How to hire the right people

I just stumbled across this job posting at Coding Horror.  Go read it then come back.

His post very closely follows my philosophy of hiring.  I didn’t know I had one until about a year ago when a former employee asked me how I hired people.  After giving it some thought my answer was that I look for attitude and aptitude.  What this really means is that I don’t need to necessarily have a new hire understand the systems and languages that we work with, but I do need to feel comfortable that they will work well with the team and that they are excited to learn new technologies.

Some of my hires: Name – where they came from – what they worked on

Chris – worked at a Babbages software store – Advanced Revelation, Gupta, VB 4+ systems

Vlad – Soviet immigrant who was a structural engineer in the Ukraine previously – VB 5+ systems

Joe – freelance web designer and keyboardist in a band – NET based systems with real-time communications.

None of those guys knew the programming environment they were going to work with when they were hired.  They all learned it because they had the aptitude, and they fit into the teams because of their attitude.  In fact, two of the three are still at the original company that I hired them into, many years later.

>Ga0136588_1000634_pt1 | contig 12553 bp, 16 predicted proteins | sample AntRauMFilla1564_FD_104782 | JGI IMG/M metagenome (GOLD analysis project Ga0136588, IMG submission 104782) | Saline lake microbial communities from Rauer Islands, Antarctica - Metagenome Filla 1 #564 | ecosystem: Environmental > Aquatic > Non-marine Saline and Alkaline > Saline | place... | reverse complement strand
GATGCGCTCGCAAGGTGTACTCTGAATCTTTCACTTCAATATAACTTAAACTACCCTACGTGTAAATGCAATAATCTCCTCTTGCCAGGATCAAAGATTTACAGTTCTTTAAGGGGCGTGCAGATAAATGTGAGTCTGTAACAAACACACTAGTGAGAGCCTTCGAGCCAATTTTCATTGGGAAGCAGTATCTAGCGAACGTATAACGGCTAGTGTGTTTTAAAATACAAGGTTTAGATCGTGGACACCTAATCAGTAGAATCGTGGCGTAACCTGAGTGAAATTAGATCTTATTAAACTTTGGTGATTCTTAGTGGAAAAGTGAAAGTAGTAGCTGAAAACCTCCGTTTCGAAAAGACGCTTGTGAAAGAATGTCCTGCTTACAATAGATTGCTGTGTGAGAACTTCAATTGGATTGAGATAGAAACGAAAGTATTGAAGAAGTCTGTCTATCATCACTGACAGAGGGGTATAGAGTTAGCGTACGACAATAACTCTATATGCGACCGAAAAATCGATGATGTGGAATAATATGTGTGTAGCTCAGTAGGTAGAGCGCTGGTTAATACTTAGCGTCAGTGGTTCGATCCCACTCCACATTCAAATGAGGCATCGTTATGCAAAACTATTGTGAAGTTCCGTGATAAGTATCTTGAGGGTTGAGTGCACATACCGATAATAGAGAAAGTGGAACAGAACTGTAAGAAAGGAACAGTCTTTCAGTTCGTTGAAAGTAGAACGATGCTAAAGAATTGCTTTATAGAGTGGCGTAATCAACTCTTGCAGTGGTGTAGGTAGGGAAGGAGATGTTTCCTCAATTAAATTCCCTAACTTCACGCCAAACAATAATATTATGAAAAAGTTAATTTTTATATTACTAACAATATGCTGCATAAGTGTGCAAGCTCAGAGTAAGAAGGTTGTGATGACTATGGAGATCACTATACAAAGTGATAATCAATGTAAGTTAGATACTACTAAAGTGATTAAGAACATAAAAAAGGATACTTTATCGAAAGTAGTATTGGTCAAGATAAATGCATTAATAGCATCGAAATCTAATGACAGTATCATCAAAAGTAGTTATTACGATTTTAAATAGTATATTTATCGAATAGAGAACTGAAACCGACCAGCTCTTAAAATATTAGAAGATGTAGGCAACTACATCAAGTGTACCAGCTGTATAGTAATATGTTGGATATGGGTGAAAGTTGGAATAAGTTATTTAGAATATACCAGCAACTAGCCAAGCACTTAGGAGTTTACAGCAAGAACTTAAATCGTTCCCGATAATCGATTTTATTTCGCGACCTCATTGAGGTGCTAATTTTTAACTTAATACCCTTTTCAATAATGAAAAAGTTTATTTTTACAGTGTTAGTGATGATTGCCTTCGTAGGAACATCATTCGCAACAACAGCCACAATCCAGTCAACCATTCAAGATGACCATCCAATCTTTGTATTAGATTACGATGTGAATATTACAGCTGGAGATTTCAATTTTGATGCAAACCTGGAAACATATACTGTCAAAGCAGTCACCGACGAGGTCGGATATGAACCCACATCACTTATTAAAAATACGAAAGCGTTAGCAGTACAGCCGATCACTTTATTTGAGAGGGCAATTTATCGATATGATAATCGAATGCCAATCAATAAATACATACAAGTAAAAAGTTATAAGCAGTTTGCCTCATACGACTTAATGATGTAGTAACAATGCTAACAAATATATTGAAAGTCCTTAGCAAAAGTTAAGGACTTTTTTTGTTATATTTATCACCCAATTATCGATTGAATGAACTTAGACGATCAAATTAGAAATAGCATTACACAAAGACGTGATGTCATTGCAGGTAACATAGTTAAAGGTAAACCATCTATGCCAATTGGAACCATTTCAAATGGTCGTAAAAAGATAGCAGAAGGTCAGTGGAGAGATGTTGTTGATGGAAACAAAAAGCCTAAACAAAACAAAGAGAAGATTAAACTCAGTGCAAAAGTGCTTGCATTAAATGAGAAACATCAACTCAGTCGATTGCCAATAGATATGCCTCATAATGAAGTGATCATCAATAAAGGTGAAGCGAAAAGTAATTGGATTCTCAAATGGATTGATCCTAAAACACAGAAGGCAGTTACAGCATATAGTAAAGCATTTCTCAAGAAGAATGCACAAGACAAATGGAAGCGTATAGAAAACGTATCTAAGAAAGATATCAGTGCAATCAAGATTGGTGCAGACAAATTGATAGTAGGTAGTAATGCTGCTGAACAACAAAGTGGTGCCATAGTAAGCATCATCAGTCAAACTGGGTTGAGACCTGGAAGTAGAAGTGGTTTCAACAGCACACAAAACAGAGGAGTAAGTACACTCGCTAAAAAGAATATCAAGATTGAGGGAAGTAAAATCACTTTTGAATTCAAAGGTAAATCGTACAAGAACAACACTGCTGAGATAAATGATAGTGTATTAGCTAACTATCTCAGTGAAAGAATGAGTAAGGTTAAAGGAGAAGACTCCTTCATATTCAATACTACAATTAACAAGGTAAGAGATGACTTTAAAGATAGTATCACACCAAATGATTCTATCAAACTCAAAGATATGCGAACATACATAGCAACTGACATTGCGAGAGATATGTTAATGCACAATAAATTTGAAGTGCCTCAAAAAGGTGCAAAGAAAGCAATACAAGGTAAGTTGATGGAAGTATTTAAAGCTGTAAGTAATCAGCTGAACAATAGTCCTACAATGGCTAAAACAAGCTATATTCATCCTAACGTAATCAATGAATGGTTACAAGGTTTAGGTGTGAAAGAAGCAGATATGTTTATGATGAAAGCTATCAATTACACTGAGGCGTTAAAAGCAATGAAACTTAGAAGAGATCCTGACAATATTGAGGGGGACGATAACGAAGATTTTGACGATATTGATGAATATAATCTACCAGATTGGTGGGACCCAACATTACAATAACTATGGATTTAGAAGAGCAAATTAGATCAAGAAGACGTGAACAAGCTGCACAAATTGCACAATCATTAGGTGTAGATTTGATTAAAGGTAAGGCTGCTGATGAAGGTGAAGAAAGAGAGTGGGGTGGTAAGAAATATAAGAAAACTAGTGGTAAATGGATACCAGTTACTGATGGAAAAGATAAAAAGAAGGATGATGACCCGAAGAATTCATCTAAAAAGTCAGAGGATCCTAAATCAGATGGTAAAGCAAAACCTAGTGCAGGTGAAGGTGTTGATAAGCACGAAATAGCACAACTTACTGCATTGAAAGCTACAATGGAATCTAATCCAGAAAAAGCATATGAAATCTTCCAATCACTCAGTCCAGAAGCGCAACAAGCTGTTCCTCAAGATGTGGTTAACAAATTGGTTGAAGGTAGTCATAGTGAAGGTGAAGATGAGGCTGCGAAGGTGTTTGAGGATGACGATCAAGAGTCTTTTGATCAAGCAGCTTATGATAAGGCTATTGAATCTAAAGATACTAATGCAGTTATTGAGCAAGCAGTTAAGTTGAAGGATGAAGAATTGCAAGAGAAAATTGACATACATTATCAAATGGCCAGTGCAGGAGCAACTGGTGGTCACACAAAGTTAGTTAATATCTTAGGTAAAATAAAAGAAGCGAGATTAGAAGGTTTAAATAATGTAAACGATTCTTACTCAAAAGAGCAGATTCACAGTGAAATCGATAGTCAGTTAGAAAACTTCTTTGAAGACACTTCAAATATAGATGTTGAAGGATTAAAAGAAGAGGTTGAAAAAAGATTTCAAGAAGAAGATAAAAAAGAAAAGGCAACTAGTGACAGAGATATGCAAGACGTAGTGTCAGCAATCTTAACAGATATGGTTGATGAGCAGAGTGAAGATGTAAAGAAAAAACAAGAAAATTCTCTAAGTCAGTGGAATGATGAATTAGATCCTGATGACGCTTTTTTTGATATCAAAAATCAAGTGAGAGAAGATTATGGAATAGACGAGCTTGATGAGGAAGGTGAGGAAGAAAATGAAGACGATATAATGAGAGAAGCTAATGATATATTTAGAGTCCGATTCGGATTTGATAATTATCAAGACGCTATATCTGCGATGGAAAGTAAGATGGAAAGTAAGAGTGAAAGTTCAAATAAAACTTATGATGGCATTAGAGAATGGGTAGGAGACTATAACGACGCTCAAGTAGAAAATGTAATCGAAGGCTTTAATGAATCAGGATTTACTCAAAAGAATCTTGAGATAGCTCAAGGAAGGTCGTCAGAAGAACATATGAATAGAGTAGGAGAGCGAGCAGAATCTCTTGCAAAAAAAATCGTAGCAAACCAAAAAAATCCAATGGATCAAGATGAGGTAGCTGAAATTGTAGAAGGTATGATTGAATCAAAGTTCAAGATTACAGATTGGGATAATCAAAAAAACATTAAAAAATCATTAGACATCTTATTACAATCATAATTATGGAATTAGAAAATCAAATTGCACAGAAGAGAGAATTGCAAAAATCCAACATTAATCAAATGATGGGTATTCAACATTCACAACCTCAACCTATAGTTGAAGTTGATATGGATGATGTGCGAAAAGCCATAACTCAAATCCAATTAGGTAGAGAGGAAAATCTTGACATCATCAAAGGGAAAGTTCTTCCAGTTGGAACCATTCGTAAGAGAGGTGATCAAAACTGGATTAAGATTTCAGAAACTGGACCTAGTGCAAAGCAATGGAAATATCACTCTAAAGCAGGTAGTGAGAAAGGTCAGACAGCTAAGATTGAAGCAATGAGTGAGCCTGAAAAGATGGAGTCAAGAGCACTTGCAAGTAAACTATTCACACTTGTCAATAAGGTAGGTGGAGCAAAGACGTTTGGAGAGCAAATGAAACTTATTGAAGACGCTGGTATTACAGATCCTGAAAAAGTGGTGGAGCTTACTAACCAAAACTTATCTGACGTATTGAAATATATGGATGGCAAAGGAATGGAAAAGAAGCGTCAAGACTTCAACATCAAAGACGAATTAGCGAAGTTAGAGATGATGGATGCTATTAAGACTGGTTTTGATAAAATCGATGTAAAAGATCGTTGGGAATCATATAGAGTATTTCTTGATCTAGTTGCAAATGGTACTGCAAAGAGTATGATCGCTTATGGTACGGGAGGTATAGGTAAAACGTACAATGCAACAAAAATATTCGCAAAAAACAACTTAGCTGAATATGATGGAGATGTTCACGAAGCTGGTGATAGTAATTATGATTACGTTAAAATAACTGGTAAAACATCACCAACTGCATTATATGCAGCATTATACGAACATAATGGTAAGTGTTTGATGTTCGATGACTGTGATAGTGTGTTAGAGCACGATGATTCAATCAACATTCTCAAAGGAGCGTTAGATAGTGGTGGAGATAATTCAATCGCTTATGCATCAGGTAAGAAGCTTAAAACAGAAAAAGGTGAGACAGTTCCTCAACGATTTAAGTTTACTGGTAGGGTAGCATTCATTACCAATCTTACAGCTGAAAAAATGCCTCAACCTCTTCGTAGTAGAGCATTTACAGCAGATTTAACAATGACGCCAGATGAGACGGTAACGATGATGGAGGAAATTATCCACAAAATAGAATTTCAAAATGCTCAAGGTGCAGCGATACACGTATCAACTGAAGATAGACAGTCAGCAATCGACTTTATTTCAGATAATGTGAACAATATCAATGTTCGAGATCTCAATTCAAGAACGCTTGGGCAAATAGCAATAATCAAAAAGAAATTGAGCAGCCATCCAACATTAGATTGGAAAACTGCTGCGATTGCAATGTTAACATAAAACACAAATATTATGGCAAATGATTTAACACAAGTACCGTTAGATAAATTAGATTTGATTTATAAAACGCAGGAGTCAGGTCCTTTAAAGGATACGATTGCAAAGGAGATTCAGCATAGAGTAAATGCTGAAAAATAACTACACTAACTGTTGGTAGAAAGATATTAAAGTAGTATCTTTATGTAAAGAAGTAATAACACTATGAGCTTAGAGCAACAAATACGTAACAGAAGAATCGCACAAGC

Of course, if a person comes to interview and they are currently working on a technology that we use, I will put them in front of a computer with a simple task to perform, such as write a single form app that does some calculation – and I’ll provide the calculation!  I have knocked out several people with this test.  If you walk into the office and claim to be able to write code in VB.NET, I’m going to put you in front of a system and make sure you can do it!

Anyway, that’s my two cents.

Why are Vista launch shortcut keys so slow?

Count to yourself:

One Mississippi
Two Mississippi
Three Mississippi
Four Mississippi
Five Mississippi

That’s how long it takes for Vista to open a command prompt (cmd.exe) when linked to a shortcut key (ctrl-alt-C).  Trying it with other keystrokes doesn’t change the time it takes.  This is on a Thinkpad T60 with 3 gig of RAM and a dual core processor that is lightly loaded at the time of the tests.

When I tried this on a copy of Windows Server 2003 that is running under Virtual PC on my laptop it was instant.

Back in Vista, clicking on the Orb then the "Command Prompt" shortcut link is practically instant.  How far we’ve come that using a keyboard to launch a program is actually slower than using the mouse!